I find cubism boringly filled with Spanish painters who all look the same: Juan Gris, Georges Braque ( who is French, sorry) and Picasso. But Diego Rivera had a fresh approach, did a lot of portraits, maybe because that was a way to make a living. They were almost academic in the front, side, top bottom view that seemed almost to come from a Cubist Instruction manual and yet were interesting because the guy could really draw a shape and have it mean something.
There was a room of Spanish painting by other artists showing how Rivera was situated in his time period, and a wall with paintings by his teachers in art college. The teacher that Rivera felt most close to was a Fauvist Post Impressionist and between Rivera, this teacher and the other students and teachers of the period is a diversity of work that looks post-modern. A precursor of bit change.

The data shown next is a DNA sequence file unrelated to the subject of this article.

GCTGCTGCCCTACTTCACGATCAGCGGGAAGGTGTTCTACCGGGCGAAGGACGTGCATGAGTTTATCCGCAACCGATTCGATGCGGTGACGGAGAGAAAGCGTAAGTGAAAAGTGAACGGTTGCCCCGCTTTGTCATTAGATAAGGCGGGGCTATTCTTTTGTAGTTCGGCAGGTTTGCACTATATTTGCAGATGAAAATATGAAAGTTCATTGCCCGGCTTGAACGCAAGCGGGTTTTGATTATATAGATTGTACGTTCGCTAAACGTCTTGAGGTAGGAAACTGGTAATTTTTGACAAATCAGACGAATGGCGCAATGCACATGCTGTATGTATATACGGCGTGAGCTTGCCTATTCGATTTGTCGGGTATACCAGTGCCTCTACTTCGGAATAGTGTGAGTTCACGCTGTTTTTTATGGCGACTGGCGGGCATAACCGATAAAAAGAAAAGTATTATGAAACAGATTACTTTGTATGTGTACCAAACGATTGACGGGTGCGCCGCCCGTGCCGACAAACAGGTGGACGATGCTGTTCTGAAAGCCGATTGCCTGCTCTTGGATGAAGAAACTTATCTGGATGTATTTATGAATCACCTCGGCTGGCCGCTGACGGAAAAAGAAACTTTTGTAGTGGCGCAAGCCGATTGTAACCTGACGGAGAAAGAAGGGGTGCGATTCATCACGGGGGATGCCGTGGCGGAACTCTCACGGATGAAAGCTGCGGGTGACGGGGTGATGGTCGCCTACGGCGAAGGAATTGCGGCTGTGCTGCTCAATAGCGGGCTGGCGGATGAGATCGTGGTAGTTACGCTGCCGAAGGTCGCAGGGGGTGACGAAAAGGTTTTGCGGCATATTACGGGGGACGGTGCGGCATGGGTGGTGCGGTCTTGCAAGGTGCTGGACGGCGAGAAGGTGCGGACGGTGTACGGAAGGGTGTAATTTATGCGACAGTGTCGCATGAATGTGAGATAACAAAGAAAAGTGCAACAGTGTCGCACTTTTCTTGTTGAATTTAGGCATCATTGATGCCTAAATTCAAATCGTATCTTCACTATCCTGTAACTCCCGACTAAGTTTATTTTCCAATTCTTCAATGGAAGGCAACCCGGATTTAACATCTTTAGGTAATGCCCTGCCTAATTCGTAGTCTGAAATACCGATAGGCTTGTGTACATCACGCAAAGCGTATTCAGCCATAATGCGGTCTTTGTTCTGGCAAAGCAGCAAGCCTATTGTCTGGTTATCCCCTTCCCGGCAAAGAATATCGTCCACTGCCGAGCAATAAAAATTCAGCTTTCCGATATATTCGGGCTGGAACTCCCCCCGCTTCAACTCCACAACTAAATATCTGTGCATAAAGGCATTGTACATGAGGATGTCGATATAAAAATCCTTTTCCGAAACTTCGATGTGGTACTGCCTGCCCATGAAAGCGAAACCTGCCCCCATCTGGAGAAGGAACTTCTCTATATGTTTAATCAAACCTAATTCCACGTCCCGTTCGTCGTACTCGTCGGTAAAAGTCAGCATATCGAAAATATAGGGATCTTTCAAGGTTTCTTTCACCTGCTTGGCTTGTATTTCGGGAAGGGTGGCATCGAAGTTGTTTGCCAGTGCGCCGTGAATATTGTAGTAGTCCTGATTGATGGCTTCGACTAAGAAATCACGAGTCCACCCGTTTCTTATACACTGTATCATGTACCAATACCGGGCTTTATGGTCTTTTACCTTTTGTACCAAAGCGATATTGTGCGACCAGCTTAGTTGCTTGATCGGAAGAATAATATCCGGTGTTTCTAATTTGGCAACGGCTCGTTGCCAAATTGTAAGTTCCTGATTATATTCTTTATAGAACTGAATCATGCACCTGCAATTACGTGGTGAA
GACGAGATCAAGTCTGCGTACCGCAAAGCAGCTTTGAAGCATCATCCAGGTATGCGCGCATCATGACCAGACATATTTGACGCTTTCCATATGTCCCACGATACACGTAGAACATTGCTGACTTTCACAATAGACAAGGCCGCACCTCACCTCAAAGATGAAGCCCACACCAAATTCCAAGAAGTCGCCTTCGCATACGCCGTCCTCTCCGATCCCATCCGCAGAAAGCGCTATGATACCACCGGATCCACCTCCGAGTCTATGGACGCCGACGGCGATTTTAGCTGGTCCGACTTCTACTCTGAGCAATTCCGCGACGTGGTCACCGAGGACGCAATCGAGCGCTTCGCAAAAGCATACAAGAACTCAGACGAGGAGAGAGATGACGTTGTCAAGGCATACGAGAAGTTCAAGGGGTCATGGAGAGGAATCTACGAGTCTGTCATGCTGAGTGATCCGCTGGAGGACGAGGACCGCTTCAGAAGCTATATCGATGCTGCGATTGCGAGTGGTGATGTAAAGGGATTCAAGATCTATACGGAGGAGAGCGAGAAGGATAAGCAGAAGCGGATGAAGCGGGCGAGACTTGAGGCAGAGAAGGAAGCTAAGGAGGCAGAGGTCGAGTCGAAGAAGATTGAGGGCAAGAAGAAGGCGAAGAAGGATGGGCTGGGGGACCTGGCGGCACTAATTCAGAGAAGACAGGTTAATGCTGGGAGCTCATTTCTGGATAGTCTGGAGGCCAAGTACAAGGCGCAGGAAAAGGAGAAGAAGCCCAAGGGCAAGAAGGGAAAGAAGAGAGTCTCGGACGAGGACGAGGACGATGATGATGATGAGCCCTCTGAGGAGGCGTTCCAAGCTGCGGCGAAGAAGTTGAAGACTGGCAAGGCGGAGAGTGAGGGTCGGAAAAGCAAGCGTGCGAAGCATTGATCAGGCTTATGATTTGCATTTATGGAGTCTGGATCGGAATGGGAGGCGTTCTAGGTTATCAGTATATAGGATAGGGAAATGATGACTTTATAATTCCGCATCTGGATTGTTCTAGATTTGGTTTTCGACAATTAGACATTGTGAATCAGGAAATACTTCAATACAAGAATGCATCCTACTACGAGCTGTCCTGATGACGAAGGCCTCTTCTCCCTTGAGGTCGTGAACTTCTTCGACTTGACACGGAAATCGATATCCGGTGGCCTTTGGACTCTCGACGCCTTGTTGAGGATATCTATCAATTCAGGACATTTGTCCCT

The Zapatista invites a return look. Centered, Mexican, Cubisit and clear, it was hung in the middle of one gallery with another painting on the other side. The other was a painting of a woman at a well. She was recognizable. The Zapatista was not, just his gun. 

WindmillKS.jpgDENVER - Kevin O’Connell and Arlene Shechet opened shows on the same day at the Museum of Contemporary Art Denver and I rode my bike over to see the work in the quiet of the day before the buzz of the opening hit it. The museum’s glass wall have been covered since Day One with a fabric that lets in light - glows white with it - but filters out the glare. The second floor glows with this absorbed sunlight, but Shechet’s work was placed in a gallery that’s cool like a shady spot.